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4 Common Skateboard Injuries [And Their Treatments]

Skateboarding requires a range of athletic skills. Unfortunately, even the best and most experienced of skaters can injure their feet or ankles while doing their tricks. Whether the injury is minor or serious, you should always seek professional help to prevent further complications.


At KC Foot Specialists, we’ve seen it all, many of whom were skateboard enthusiasts. For your reference, we’ve compiled a list of common skateboarding injuries. If it sounds like you (or a loved one) are showing signs of one of these injuries, come see us. We’ll get you back on the board. 

4 Most Common Skateboarding Injuries

 

Plantar fasciitis — Plantar fasciitis occurs due to repetitive stress on the bottom of the feet, stretching from the heel towards the toes. It causes pain in the heel and arch, and is common in skateboarders due to intense gripping motion of the toes while skating and poor calf strength or flexibility.

 

Tendonitis and sprains — Tendonitis and sprains in the feet, ankles, and knees are common due to overuse and pressure placed on the feet while skateboarding. There is usually localized pain, swelling, and stiffness. A sprain will occur suddenly while tendonitis often develops over time.

 

Neuroma — A neuroma is a pinched nerve in the foot. The nerve becomes inflamed causing pain, tingling, or numbness between the 2nd, 3rd, and 4th toes. It is typically due to over-pronation, overuse, or poor technique.

 

Foot, ankle, or lower leg fractures — While most fractures stop you from continuing your activity or walking, others may either be minor enough or in locations that don’t prevent you from continuing. Fractures typically result in pain, bruising, and swelling that don’t quickly resolve.

 

Prevention of Skateboarding Injuries

You’ve heard it since you were a kid. Wearing protective gear is critical in preventing injuries in the majority of sports. Always wear a helmet and knee, elbow, and wrist guards.

Follow these tips to protect the ankles and feet:

 

Shoes — Shoes should have flat soles designed to grip the skateboard deck, and should be slip-ons or have laces which leave little excess lacing hanging over the top of the shoe. Skateboarding shoes typically have little to no arch support so consider custom or over-the-counter orthotics. Shoes should prevent heel slippage but also have enough room for the toes so they don’t jam into the front of the shoe.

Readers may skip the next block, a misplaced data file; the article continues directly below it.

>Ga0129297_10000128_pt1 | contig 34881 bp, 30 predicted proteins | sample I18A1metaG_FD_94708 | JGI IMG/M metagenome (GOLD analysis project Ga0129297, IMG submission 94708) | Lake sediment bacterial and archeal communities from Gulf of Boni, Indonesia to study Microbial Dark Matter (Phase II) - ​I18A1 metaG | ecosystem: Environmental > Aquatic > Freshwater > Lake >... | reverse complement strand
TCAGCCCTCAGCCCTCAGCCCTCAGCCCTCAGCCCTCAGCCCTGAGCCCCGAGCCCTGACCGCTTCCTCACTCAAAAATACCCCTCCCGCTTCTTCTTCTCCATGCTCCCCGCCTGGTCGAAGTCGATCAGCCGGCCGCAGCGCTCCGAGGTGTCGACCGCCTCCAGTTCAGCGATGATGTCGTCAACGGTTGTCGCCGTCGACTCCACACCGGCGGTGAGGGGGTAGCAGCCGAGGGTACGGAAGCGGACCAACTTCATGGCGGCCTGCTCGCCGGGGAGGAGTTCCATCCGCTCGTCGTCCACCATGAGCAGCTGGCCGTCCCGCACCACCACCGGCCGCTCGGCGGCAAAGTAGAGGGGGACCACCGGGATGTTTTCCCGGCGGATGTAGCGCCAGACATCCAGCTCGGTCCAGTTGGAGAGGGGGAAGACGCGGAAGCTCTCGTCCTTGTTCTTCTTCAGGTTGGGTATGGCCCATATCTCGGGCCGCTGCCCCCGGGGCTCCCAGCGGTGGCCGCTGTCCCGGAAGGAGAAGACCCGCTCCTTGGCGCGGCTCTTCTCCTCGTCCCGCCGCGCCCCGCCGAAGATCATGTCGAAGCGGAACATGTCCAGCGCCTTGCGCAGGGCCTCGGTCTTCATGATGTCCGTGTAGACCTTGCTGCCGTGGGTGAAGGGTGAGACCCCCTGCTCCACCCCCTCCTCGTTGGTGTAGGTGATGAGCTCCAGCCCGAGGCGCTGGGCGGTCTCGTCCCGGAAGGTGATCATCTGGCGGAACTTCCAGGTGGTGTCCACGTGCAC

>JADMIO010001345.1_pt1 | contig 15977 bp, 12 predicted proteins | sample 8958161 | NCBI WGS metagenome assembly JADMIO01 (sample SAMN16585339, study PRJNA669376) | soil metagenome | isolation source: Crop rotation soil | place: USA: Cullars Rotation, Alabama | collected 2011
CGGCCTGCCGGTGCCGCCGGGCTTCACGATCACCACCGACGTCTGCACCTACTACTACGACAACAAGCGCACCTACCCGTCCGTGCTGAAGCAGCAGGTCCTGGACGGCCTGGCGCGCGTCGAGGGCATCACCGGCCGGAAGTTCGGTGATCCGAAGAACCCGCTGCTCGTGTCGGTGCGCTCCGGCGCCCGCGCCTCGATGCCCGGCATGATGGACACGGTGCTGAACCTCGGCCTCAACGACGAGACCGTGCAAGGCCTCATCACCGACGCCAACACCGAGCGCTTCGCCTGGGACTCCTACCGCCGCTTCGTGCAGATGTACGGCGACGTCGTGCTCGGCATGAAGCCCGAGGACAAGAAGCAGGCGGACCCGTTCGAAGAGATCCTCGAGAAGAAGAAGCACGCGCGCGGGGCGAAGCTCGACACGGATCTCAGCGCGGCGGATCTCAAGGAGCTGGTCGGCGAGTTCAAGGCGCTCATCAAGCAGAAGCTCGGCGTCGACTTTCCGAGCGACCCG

Flexibility and strength — Calf stretching before and after every skateboarding session will prevent some injuries, as will regular core strength exercises.

 

Location — Make sure the area where you skateboard is clear of debris, rocks, cracks, or other irregularities. Avoid wet surfaces and don’t skate in the rain. Skate at professionally designed skate parks rather than homemade ramps, and above all, never hold onto a moving vehicle while skateboarding.

 

Skateboard and technique — Regularly inspect your skateboard for cracks, tears in the grip, loose wheels, or other flaws. If you are new to skateboarding, consider a shorter deck for easier handling and balance. Practice basic skills before attempting more advanced moves, and learn to fall safely. Crouch down if you begin to lose your balance, and practice new or complex tricks in a controlled environment such as a professionally managed skate park or with an instructor.

 

Diagnosis and Treatment for Skateboarding Injuries

To diagnose skateboard related injuries, the team at KC Foot Specialists will conduct an interview and physical examination, after which a treatment plan will be put in place. Except in the case of obvious fractures or injuries preventing you from walking, treatment can begin conservatively and may include:

 

Anti-inflammatory medications and R.I.C.E. — Over the counter or prescription medications will reduce swelling and pain. Rest, ice, compression, and elevation (R.I.C.E.) are often combined with anti-inflammatory medications.

 

Proper shoes and orthotics — If your shoes are old, worn out, or not designed for skateboarding, you should change them. You might also require custom or over-the-counter orthotics for support.

 

Stretching, massage, or physical therapy — You may be taught stretches to do at home, or you may be scheduled for massage or physical therapy.

 

Extracorporeal Shock Wave Therapy — Shock wave therapy, a specialty at Kansas City Foot Specialists, treats heel pain by using shock waves to create micro-traumas which promote healing and repair.

 

Brace or walking cast — For fractures and injuries that aren’t responding to other treatments, a brace or cast may be required to immobilize the foot and ankle, allowing the tissues and bones to rest and heal.

 

Surgery — Surgery is a last resort treatment but may be combined with conservative therapies both before and after surgery.

If you have any foot or ankle injury related to skateboarding, act now. Call us today at 913-325-2958 or contact us online to schedule your appointment at Kansas City Foot Specialists.